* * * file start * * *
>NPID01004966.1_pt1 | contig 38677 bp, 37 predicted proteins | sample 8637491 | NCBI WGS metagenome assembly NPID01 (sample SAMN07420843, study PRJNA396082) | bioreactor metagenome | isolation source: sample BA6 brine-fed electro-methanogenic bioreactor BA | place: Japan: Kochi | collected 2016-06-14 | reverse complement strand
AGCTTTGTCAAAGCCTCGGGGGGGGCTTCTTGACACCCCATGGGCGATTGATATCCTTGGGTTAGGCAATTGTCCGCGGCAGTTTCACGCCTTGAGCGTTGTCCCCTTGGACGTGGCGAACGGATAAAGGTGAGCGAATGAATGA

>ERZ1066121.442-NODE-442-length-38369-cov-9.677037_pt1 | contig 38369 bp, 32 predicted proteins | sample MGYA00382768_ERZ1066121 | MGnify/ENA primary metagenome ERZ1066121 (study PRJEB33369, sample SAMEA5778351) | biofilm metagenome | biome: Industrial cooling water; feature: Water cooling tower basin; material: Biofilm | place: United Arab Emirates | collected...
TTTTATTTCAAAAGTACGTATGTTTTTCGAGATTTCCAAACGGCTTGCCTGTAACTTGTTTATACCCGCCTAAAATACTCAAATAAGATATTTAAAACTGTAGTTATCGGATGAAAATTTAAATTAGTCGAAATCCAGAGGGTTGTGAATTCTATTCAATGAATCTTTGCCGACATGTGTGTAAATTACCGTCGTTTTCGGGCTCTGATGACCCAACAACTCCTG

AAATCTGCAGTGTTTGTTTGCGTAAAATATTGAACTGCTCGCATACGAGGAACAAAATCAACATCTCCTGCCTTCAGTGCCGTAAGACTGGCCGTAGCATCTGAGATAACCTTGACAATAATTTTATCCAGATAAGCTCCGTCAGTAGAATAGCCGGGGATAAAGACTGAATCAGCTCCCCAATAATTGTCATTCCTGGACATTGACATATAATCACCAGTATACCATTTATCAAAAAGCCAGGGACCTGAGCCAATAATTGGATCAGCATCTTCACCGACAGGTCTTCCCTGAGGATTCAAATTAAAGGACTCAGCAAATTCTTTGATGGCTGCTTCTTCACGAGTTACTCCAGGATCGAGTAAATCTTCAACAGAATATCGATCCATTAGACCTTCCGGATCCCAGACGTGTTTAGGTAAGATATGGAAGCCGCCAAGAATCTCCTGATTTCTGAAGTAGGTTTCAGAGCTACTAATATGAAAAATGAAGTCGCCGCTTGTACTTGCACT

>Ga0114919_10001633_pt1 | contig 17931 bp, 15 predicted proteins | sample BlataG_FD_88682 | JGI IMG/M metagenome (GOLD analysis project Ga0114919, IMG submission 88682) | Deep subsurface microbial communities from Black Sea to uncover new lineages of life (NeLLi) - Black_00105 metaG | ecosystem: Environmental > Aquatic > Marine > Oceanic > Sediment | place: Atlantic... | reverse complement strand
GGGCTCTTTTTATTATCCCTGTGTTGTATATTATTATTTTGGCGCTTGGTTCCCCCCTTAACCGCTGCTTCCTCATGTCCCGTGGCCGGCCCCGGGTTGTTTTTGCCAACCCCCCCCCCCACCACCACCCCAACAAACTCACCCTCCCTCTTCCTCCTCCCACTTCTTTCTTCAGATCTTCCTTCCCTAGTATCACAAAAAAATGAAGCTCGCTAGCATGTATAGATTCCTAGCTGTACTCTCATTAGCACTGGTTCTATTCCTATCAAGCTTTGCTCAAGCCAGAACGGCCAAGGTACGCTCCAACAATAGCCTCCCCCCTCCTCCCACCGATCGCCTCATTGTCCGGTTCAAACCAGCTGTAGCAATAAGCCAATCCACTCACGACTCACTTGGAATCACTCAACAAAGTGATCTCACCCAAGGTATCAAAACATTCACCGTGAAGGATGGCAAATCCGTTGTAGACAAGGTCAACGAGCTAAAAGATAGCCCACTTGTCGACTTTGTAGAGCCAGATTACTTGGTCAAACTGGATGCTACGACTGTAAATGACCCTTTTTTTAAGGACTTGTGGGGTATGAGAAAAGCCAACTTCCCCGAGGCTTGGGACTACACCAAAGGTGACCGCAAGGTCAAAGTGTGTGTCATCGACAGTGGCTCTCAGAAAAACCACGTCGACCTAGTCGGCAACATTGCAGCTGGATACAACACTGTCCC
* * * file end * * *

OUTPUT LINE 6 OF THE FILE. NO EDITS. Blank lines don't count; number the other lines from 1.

>Ga0114919_10001633_pt1 | contig 17931 bp, 15 predicted proteins | sample BlataG_FD_88682 | JGI IMG/M metagenome (GOLD analysis project Ga0114919, IMG submission 88682) | Deep subsurface microbial communities from Black Sea to uncover new lineages of life (NeLLi) - Black_00105 metaG | ecosystem: Environmental > Aquatic > Marine > Oceanic > Sediment | place: Atlantic... | reverse complement strand